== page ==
While it is generally true that the further east you go across Europe, the more likely old clothes are to be seen as undesirable, whoever’s name is on the label, attitudes everywhere are changing rapidly. “The demographic is shifting,” says Banks-Blaney. “England and France have a long history of beautiful fashion and have understood the appeal of vintage for much longer, but now Japan and China are huge markets for vintage haute couture as personal wealth increases. Even the Russian oligarchy is looking at what the opinion-formers in Europe are wearing and Arab clients often want spectacular evening wear at haute couture level, not because of their value but just because they are extraordinary dresses.”

Perhaps the clearest marker of high-end acceptance for vintage is the increasing number of appearances it is making on the red carpet. When Julia Roberts chose a vintage Valentino dress for the 2001 Oscars, it was a curiosity, but vintage is now seen as an intelligent choice, with the Olsen twins wearing vintage Dior to the recent Met gala in New York. “The red carpet has become increasingly commercialised,” explains Banks-Blaney. “Celebrities are finding that vintage is a great way of saying, ‘I look knockout, but I still look like me’.”

Old, but not that old

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Reese Witherspoon in a vintage Christian Dior dress from the 1950s

The other big trend in old clothes is “pre-loved” – designer labels that are not yet old enough to be vintage, but no longer new enough to excite their high-maintenance owners, who off-load them in order to free up wardrobe space. Shops like The Dresser in central London, or online boutiques like Covetique or vestiairecollective usually take a substantial cut from the seller but offer the buyer a guarantee of authenticity and the luxury of designer fashion at a fraction of the price – a win-win for all involved.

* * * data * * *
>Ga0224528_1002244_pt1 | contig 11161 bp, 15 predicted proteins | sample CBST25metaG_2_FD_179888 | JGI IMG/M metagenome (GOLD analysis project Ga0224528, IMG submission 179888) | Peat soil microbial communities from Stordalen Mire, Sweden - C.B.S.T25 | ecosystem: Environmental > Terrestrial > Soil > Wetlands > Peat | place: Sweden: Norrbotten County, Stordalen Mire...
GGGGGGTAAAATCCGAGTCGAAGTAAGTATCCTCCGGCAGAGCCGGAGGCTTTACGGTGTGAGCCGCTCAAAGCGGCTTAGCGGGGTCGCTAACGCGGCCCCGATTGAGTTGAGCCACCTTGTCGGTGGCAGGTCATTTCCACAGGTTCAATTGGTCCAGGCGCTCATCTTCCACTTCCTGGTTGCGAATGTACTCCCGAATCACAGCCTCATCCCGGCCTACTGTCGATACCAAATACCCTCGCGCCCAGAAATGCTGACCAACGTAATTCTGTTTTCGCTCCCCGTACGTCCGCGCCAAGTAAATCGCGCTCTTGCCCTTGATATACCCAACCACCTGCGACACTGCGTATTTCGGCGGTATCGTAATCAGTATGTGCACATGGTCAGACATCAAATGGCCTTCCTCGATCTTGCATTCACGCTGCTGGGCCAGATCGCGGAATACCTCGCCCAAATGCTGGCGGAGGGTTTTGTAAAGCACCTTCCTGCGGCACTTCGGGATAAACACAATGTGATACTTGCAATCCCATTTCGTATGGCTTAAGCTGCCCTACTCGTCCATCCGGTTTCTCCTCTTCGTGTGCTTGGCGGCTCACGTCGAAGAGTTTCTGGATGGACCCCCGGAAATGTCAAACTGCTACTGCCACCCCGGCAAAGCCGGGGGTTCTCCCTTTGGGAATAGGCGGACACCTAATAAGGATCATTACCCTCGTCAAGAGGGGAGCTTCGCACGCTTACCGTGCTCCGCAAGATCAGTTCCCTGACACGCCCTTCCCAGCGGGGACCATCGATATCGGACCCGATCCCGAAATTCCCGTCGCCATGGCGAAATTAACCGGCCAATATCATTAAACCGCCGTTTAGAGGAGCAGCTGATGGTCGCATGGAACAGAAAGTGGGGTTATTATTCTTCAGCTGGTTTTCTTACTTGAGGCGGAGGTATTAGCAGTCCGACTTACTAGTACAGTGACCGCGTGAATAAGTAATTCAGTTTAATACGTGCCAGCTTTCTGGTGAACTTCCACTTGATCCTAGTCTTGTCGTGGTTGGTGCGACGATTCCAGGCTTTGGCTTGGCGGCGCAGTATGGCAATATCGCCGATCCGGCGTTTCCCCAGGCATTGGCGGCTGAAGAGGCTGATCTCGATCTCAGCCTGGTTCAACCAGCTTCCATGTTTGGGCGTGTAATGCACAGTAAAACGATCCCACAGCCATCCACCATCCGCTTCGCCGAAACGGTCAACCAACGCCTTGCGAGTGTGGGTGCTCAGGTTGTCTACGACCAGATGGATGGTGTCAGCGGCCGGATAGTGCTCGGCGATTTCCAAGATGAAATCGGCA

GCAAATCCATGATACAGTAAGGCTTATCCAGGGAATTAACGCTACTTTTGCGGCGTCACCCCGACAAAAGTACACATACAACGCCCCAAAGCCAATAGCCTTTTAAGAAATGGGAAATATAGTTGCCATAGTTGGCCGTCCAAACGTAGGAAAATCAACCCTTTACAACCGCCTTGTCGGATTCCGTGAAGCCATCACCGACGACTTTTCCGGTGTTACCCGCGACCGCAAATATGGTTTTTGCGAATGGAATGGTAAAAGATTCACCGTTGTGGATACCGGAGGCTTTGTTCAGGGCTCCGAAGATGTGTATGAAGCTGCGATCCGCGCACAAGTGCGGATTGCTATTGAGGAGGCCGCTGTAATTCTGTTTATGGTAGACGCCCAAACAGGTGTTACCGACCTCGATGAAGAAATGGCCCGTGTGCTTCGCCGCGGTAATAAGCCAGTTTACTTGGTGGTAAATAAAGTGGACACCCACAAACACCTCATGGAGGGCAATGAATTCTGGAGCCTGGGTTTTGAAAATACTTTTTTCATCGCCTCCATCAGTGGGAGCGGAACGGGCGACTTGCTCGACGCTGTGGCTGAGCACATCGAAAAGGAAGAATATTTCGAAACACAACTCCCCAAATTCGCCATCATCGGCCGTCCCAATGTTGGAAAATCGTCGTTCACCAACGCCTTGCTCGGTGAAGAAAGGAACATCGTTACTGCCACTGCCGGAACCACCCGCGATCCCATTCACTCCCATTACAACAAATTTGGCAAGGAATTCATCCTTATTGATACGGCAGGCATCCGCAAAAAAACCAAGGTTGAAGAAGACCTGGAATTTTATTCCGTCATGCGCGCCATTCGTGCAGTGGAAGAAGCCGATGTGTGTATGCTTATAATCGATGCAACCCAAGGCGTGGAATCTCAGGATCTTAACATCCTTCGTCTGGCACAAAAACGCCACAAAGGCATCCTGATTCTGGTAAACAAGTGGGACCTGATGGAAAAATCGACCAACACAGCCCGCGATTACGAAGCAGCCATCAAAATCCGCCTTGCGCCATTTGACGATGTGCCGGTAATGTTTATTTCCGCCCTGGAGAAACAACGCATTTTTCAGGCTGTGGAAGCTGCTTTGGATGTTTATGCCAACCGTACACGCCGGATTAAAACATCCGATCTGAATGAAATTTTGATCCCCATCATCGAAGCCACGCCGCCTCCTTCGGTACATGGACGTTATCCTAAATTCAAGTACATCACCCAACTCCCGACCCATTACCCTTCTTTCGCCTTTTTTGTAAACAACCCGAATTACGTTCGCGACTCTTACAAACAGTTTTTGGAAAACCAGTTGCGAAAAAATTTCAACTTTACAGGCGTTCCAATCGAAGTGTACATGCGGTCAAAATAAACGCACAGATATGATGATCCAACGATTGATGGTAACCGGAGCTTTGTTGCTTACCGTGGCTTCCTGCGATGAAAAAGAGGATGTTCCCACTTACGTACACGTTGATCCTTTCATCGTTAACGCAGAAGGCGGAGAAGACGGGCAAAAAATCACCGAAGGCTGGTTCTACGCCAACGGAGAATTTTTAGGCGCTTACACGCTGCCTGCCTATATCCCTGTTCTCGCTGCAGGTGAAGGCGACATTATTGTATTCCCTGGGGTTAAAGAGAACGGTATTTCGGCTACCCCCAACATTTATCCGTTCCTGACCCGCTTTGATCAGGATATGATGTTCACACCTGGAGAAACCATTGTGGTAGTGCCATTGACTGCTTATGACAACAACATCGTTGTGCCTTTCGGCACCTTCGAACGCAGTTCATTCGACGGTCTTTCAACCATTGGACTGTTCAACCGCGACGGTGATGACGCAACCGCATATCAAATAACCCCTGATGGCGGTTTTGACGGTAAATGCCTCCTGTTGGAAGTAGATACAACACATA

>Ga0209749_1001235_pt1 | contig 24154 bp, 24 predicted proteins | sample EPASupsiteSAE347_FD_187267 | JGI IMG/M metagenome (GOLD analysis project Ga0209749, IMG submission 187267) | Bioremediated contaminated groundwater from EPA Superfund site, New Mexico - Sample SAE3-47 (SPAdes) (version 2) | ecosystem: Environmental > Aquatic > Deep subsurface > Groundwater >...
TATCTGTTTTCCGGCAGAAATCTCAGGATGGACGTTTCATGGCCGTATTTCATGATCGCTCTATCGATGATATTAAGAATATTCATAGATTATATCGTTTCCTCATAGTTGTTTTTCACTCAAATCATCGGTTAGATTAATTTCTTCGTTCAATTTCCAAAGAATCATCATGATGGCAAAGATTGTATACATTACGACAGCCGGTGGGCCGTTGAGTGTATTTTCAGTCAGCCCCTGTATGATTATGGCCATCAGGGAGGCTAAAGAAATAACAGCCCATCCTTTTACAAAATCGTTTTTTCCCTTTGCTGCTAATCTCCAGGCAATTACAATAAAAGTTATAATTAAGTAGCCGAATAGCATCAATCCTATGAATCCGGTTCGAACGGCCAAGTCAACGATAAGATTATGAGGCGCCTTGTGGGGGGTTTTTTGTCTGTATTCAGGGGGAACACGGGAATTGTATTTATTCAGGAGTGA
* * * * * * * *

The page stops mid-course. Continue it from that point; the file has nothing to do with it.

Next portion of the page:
Source: Europe Newsweek

Vintage Valentines

valentine1They don’t make valentines like they used to.  The love notes given in the early 20th century were much more interesting than the cookie-cutter pop culture cards kids hand out today—in fact, some of them were deliciously strange.  Take a look back at the past of printed love, thanks to Page of Bats.
valentine5Nothing says Valentine’s Day like a little cannibalism!
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Send a suicidal skunk for when being creepy just isn’t enough…
val2Let your valentine know that they kill ya with cancer ‘n’ diabetes.
valentine4Why wear your heart on your sleeve when you can put it on a platter?
val3This nightmare kitten expresses his love with casual staking and furballs.
val4For your submissive Stockholm love kitten.
fliesHmm.  This shitty little Valentine makes me wonder, what is on her toast?
Val6Perhaps he’s dreaming of the little girl with the flies…
val7The dance of the sardine and leek, is this to say love stinks?
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Sweet harassment and intimidation…
val8Nothing says love like a suggestive banana!
Val10Oh radiator stop, you’re making me sticky and steamy.
val15That crazy face is driving me batty!

How did you like Rebena’s collection of vintage Valentine’s?  Let Rebena know in the comments below.  For more vintage valentines, be sure to check out the source – Page Of Bats.  May your Valentine’s day be full of chocolate, flowers, cheesy cards and heaps of love.  For sweet, sugary swag, check out cupid’s closet here.